I read this as part of a massive group buddy read (SHOUT OUT to my peeps at Sanctum of Fantasy ). Several members achieved "Master of . . . " titles during the read, and I'm granting Sanderson Master of Misdirection status.

Not only did he expertly paint characters as non-threatening nonentities so that your mind was blown when their nefarious true natures were revealed, but he stealthily laid the groundwork consistently throughout the story, making it utterly believable.

But he didn't limit himself to grand scale misdirection, no, he did not. He also regularly made your heart stop for the three seconds it took to get past the obvious reaction to the reality of the situation that was entirely different from the path he had lead you down.

*salutes* *fights urge to gesture rudely once back is turned*

Moral Ambiguity:

The singular complaint I saw voiced during the BR was that there wasn't an identifiable Great Evil that Good needed to triumph over.

By the end of the book that was no longer the case, but even before that I didn't mind, b/c Sanderson constantly makes you question: what is right? What is good? It's a deliberate tactic to both make the reader really think about right and wrong, good and evil, and also to eventually make the difference abundantly clear.

So if you're the kind of reader that needs that distinction, don't give up, b/c, man alive, you will get it.

The last 10%:

Sanderson followed a strict formula for the last 10% of his book. It goes like this:

1. What's the worst thing that can happen? Let's do that.
2. How can we make it even worse? Let's do that, too.
3. Now let's make it look like--despite overwhelming odds--everything will work out fine.
4. Now let's crush that hope.

Rinse, wash, REPEAT.

Part IV will leave you emotionally wrung-out (in a good way), and Part V will give your FEELS a chance to recover whilst blowing your mind (really, your mind should be in pieces by the time you finish).

Having just finished yesterday afternoon, I'm surprised that I'm not still in some kind of stupor, but I've prevailed. I did have to step away several times during that last 10% to give myself a chance to recover. I used that time to: order paperbacks of both installments for my dad and hardbacks for myself, b/c these books . . . they deserve shelf space.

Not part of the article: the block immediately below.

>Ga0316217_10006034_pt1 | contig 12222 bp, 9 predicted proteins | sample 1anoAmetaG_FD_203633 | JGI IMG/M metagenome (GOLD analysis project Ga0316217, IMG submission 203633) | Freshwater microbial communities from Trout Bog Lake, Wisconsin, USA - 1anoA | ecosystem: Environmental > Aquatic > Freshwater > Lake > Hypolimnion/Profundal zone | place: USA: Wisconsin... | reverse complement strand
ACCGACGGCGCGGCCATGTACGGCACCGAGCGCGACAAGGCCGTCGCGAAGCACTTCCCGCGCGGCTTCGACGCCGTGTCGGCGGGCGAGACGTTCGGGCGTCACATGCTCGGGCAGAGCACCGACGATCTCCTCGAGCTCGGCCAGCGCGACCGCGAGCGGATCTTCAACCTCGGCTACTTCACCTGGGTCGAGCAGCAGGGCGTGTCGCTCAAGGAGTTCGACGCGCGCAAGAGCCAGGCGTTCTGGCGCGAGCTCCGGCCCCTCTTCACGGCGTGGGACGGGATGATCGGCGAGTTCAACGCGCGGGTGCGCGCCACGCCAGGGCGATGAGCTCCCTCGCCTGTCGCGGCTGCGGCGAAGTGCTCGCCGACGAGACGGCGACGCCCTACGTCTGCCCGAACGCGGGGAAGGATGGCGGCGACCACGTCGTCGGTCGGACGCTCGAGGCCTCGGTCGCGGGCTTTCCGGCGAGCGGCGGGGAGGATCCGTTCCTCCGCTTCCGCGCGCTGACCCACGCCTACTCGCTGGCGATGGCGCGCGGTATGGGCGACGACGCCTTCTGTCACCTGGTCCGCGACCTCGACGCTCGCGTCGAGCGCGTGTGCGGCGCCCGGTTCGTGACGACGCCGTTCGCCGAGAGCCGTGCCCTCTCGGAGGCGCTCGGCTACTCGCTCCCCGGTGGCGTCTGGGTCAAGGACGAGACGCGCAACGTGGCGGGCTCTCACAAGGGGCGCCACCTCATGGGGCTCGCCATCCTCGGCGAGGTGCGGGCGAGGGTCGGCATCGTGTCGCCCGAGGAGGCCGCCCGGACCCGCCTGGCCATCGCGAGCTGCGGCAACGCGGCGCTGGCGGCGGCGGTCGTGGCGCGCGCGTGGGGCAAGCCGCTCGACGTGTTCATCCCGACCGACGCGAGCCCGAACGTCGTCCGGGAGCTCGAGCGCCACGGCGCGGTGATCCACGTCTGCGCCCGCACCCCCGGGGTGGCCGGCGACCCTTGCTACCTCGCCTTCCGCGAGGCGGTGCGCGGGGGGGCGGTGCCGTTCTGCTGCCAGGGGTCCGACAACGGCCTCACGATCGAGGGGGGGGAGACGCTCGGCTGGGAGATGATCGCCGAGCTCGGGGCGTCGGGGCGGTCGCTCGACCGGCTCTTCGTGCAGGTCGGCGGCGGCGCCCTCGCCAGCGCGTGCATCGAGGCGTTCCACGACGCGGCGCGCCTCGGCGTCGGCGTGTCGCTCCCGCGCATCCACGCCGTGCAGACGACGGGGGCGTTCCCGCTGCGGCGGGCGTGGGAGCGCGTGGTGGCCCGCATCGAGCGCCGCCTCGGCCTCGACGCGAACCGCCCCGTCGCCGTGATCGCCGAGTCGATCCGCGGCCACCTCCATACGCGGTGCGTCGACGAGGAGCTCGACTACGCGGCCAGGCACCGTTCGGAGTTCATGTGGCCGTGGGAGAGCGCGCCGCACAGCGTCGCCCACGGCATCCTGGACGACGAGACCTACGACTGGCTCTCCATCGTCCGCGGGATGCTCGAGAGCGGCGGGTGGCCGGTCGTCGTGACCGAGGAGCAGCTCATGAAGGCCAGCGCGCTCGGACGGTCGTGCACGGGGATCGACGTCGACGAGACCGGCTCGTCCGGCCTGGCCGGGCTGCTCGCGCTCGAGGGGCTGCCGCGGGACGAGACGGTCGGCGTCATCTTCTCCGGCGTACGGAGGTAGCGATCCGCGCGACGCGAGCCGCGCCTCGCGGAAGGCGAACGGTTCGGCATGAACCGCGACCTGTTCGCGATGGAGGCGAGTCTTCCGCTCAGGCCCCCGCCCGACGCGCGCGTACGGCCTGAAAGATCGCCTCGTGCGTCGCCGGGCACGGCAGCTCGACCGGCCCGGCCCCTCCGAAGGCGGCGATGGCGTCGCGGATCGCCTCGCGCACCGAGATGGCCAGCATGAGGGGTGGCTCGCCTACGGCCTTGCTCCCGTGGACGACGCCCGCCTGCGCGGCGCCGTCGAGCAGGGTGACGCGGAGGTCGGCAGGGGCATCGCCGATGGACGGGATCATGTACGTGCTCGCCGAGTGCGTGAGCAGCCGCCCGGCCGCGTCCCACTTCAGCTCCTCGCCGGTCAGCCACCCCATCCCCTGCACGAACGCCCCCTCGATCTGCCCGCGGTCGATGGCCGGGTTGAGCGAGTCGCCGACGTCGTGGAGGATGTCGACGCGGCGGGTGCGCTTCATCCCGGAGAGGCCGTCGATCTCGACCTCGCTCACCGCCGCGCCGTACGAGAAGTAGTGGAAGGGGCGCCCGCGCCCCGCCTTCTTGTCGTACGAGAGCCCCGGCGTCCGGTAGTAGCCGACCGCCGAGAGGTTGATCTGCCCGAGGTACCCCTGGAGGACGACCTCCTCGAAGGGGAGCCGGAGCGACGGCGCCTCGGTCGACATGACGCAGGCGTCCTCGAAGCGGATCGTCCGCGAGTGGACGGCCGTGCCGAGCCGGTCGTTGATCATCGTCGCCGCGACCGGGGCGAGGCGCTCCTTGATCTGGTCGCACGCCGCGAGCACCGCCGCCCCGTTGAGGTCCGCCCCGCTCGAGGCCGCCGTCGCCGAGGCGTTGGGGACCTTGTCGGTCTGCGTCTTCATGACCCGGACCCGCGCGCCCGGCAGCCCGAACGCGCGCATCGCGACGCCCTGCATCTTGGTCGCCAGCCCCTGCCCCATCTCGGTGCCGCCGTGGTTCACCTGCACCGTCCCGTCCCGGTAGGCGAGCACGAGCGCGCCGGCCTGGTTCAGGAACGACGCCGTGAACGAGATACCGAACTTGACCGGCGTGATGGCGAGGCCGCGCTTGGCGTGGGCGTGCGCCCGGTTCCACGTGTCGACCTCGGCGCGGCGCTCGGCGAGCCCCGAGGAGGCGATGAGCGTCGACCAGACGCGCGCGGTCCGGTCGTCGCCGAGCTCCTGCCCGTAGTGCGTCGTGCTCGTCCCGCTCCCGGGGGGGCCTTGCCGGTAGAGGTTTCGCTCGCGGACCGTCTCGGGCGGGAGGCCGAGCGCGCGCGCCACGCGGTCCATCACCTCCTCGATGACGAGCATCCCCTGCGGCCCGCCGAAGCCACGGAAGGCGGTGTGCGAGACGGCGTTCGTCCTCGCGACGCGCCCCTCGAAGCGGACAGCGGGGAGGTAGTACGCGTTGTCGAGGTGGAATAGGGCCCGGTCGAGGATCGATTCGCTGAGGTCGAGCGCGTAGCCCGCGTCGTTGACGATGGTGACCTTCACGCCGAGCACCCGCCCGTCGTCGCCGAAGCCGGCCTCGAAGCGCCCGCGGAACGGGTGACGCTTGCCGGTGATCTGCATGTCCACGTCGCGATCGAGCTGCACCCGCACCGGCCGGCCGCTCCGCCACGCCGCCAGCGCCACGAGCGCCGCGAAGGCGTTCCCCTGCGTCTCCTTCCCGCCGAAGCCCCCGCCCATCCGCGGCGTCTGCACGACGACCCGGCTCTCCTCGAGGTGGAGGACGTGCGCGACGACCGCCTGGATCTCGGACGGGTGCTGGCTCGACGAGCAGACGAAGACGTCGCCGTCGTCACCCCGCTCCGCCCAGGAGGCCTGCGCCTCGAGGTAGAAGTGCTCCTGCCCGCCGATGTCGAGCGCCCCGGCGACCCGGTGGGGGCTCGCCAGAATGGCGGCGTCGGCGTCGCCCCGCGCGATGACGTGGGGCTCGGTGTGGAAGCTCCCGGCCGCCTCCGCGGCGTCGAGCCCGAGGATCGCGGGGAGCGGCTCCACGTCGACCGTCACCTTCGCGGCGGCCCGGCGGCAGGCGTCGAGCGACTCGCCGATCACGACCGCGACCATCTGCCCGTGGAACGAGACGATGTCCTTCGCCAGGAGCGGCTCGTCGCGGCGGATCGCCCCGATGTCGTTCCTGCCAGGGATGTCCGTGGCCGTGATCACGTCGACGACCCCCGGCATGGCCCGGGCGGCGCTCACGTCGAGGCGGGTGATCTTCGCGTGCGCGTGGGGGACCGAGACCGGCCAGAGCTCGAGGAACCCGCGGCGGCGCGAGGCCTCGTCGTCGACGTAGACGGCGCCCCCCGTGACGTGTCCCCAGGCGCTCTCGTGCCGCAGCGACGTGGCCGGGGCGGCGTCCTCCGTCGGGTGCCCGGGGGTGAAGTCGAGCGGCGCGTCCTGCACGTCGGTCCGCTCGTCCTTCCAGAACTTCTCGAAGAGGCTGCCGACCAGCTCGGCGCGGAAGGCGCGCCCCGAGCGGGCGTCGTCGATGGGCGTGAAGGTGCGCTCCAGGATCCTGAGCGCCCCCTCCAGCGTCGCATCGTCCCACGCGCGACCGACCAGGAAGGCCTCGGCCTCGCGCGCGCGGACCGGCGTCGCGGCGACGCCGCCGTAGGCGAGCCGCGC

What kept THE WAYS OF KINGS from being a 5.0 star read were a handful of issues in the beginning of the book. I've been told that WoK was shoved through the editing process to get it into bookstores quickly, and it shows in the repetition of phrases, especially in the prologue. The third time Someone came at Someone Else with "broad, sweeping strokes" (of his sword), I was over it. And when an Assassin continually referred to a hallway runner as being red . . . like blood . . . well, despite how fantastic the rest of the book was, I couldn't entirely overlook it's less than stellar start.

However, overall . . . again I say, I have a new favorite author.

Jessica Signature

I'd like to say something simple and profound like, "I have no words . . . "

Sadly, the truth is that I have too many. Once I've pared them down into something reasonable, we'll be speaking again.

In the interim, I shall leave you with these:

“Nitwit! Blubber! Oddment! Tweak!”

Draw your own conclusions.

My other reviews for this series:

Words of Radiance (The Stormlight Archive #2)
Oathbringer (The Stormlight Archive #3)
Profile Image for Evan Leach.
460 reviews135 followers
February 16, 2016
When I was a kid, I was never able to get the best of those damned Magic Eye paintings. I would stare and stare until my eyes watered, but to no avail.


  All I see is an OK fantasy novel.

Well, looking at The Way of Kings and its glittering, 4.58 rating is bringing back some painful childhood memories that I’ve tried really hard to repress. Because like those stupid paintings, I just can’t see what all the fuss is about. To be clear, I didn’t hate this book: I thought it was sort of O.K. But this is so out of proportion with what everybody else seems to think that I can’t help but feel out of the loop. It’s Mrs. Betzler’s 4th grade class all over again, so thanks for that Brandon Sanderson. I had three big problems with this book: